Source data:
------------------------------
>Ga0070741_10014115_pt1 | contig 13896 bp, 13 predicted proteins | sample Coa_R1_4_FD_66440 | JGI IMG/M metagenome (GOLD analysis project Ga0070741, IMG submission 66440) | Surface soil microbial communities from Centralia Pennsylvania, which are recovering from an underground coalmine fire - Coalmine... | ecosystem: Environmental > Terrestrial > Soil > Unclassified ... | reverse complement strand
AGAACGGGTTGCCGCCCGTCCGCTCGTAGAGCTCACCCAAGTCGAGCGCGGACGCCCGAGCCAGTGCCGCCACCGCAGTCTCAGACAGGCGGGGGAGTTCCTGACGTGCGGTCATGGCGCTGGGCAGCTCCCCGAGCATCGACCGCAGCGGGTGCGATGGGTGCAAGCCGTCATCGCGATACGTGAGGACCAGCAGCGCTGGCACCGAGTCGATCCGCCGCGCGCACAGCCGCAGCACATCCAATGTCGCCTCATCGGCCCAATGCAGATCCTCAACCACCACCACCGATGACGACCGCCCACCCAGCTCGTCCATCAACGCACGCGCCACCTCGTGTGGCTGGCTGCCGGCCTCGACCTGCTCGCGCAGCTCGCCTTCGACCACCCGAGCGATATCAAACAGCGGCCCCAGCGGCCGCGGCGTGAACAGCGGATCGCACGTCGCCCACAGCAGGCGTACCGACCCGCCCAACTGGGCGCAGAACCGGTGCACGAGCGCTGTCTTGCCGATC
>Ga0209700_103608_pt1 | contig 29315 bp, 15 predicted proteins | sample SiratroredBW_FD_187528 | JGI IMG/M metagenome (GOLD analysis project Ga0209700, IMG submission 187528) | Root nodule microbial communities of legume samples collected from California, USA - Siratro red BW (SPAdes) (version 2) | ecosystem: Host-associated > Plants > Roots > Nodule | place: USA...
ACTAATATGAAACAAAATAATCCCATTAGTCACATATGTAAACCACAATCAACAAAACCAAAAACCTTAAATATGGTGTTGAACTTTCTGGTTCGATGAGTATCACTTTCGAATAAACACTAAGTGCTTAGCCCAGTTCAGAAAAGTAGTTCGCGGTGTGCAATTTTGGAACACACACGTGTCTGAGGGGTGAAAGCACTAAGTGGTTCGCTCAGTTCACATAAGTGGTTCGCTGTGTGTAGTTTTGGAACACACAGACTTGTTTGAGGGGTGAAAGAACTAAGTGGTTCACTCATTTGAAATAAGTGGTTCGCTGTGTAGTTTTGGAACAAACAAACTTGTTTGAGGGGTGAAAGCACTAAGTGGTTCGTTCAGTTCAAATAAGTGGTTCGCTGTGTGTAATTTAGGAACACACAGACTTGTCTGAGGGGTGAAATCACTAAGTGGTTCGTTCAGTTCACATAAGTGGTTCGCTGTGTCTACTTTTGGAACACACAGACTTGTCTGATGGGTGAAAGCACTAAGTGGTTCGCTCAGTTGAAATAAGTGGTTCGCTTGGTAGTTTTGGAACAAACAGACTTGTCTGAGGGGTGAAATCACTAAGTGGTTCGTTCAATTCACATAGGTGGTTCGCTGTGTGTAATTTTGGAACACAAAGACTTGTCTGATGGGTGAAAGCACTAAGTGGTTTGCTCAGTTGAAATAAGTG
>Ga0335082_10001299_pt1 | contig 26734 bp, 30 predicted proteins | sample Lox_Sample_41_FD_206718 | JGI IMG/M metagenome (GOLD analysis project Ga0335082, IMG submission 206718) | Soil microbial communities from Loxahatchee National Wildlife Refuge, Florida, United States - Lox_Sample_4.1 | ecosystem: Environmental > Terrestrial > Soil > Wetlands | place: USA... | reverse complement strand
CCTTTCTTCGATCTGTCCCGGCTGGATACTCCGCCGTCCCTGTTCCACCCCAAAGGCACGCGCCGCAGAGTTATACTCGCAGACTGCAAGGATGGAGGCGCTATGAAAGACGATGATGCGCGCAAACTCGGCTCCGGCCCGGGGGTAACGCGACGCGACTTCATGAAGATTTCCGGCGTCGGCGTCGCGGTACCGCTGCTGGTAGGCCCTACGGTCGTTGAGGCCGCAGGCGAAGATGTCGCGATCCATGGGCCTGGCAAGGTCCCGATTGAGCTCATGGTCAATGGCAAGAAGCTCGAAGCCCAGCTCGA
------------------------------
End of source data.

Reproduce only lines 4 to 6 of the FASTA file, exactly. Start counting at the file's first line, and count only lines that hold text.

ACTAATATGAAACAAAATAATCCCATTAGTCACATATGTAAACCACAATCAACAAAACCAAAAACCTTAAATATGGTGTTGAACTTTCTGGTTCGATGAGTATCACTTTCGAATAAACACTAAGTGCTTAGCCCAGTTCAGAAAAGTAGTTCGCGGTGTGCAATTTTGGAACACACACGTGTCTGAGGGGTGAAAGCACTAAGTGGTTCGCTCAGTTCACATAAGTGGTTCGCTGTGTGTAGTTTTGGAACACACAGACTTGTTTGAGGGGTGAAAGAACTAAGTGGTTCACTCATTTGAAATAAGTGGTTCGCTGTGTAGTTTTGGAACAAACAAACTTGTTTGAGGGGTGAAAGCACTAAGTGGTTCGTTCAGTTCAAATAAGTGGTTCGCTGTGTGTAATTTAGGAACACACAGACTTGTCTGAGGGGTGAAATCACTAAGTGGTTCGTTCAGTTCACATAAGTGGTTCGCTGTGTCTACTTTTGGAACACACAGACTTGTCTGATGGGTGAAAGCACTAAGTGGTTCGCTCAGTTGAAATAAGTGGTTCGCTTGGTAGTTTTGGAACAAACAGACTTGTCTGAGGGGTGAAATCACTAAGTGGTTCGTTCAATTCACATAGGTGGTTCGCTGTGTGTAATTTTGGAACACAAAGACTTGTCTGATGGGTGAAAGCACTAAGTGGTTTGCTCAGTTGAAATAAGTG
>Ga0335082_10001299_pt1 | contig 26734 bp, 30 predicted proteins | sample Lox_Sample_41_FD_206718 | JGI IMG/M metagenome (GOLD analysis project Ga0335082, IMG submission 206718) | Soil microbial communities from Loxahatchee National Wildlife Refuge, Florida, United States - Lox_Sample_4.1 | ecosystem: Environmental > Terrestrial > Soil > Wetlands | place: USA... | reverse complement strand
CCTTTCTTCGATCTGTCCCGGCTGGATACTCCGCCGTCCCTGTTCCACCCCAAAGGCACGCGCCGCAGAGTTATACTCGCAGACTGCAAGGATGGAGGCGCTATGAAAGACGATGATGCGCGCAAACTCGGCTCCGGCCCGGGGGTAACGCGACGCGACTTCATGAAGATTTCCGGCGTCGGCGTCGCGGTACCGCTGCTGGTAGGCCCTACGGTCGTTGAGGCCGCAGGCGAAGATGTCGCGATCCATGGGCCTGGCAAGGTCCCGATTGAGCTCATGGTCAATGGCAAGAAGCTCGAAGCCCAGCTCGA